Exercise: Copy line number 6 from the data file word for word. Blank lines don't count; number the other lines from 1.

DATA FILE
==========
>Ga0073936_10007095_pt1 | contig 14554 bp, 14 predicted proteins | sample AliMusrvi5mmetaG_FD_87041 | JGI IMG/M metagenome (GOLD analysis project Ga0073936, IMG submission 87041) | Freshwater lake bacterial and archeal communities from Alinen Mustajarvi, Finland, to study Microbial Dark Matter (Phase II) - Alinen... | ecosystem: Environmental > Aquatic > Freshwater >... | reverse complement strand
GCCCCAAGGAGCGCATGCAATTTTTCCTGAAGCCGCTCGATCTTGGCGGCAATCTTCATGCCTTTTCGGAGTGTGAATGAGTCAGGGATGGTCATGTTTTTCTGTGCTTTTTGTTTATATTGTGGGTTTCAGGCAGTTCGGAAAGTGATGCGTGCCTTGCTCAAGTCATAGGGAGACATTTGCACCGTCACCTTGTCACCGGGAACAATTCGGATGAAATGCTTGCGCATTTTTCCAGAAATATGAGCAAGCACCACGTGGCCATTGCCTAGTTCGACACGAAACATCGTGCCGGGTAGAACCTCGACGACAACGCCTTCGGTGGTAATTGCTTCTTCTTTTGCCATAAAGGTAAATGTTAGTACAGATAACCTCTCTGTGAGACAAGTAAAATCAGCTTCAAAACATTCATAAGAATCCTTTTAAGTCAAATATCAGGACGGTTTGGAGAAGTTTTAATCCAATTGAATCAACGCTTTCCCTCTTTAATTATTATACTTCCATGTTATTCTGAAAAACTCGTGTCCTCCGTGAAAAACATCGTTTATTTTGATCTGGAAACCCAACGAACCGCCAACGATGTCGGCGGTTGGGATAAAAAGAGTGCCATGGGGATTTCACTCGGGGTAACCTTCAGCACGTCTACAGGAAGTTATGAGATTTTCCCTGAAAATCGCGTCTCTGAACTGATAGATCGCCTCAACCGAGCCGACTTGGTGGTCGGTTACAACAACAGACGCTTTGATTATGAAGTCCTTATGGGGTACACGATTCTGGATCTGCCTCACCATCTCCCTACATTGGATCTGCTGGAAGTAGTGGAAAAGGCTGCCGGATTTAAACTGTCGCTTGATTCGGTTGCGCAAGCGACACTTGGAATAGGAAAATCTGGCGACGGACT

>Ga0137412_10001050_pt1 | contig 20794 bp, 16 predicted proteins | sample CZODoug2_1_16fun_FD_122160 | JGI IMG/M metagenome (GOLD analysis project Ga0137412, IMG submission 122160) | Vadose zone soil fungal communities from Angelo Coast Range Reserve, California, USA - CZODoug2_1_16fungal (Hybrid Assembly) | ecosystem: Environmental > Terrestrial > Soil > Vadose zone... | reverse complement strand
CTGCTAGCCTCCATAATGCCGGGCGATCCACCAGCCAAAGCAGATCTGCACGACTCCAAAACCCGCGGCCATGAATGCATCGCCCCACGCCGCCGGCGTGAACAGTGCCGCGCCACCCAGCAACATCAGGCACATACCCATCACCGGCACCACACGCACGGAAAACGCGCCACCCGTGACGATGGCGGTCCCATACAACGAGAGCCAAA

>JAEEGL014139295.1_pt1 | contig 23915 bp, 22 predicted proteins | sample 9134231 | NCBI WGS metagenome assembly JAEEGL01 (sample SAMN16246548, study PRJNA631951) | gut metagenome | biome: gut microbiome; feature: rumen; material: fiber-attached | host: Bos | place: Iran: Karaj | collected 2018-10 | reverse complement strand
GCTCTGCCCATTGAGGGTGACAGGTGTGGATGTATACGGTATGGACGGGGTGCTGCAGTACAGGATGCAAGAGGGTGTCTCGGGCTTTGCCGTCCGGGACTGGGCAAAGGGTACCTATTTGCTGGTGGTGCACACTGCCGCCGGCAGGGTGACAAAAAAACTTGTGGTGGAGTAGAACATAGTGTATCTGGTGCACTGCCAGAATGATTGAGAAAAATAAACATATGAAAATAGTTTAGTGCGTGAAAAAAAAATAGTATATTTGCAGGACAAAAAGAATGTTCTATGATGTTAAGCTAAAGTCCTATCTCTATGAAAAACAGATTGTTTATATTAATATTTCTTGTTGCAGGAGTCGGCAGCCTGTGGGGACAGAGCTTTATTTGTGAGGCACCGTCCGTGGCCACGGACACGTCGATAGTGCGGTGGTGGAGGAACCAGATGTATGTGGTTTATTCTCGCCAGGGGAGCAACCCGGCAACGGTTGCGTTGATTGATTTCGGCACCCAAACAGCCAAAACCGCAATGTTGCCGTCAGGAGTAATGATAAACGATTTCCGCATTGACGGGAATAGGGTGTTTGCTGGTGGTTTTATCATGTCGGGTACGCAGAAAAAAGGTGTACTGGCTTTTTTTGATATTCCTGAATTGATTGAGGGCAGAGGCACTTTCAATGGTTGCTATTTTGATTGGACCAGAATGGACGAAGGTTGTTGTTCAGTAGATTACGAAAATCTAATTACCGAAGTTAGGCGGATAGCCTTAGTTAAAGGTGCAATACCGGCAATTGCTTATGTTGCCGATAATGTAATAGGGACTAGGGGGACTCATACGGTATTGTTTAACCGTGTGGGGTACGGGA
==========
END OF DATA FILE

GCTCTGCCCATTGAGGGTGACAGGTGTGGATGTATACGGTATGGACGGGGTGCTGCAGTACAGGATGCAAGAGGGTGTCTCGGGCTTTGCCGTCCGGGACTGGGCAAAGGGTACCTATTTGCTGGTGGTGCACACTGCCGCCGGCAGGGTGACAAAAAAACTTGTGGTGGAGTAGAACATAGTGTATCTGGTGCACTGCCAGAATGATTGAGAAAAATAAACATATGAAAATAGTTTAGTGCGTGAAAAAAAAATAGTATATTTGCAGGACAAAAAGAATGTTCTATGATGTTAAGCTAAAGTCCTATCTCTATGAAAAACAGATTGTTTATATTAATATTTCTTGTTGCAGGAGTCGGCAGCCTGTGGGGACAGAGCTTTATTTGTGAGGCACCGTCCGTGGCCACGGACACGTCGATAGTGCGGTGGTGGAGGAACCAGATGTATGTGGTTTATTCTCGCCAGGGGAGCAACCCGGCAACGGTTGCGTTGATTGATTTCGGCACCCAAACAGCCAAAACCGCAATGTTGCCGTCAGGAGTAATGATAAACGATTTCCGCATTGACGGGAATAGGGTGTTTGCTGGTGGTTTTATCATGTCGGGTACGCAGAAAAAAGGTGTACTGGCTTTTTTTGATATTCCTGAATTGATTGAGGGCAGAGGCACTTTCAATGGTTGCTATTTTGATTGGACCAGAATGGACGAAGGTTGTTGTTCAGTAGATTACGAAAATCTAATTACCGAAGTTAGGCGGATAGCCTTAGTTAAAGGTGCAATACCGGCAATTGCTTATGTTGCCGATAATGTAATAGGGACTAGGGGGACTCATACGGTATTGTTTAACCGTGTGGGGTACGGGA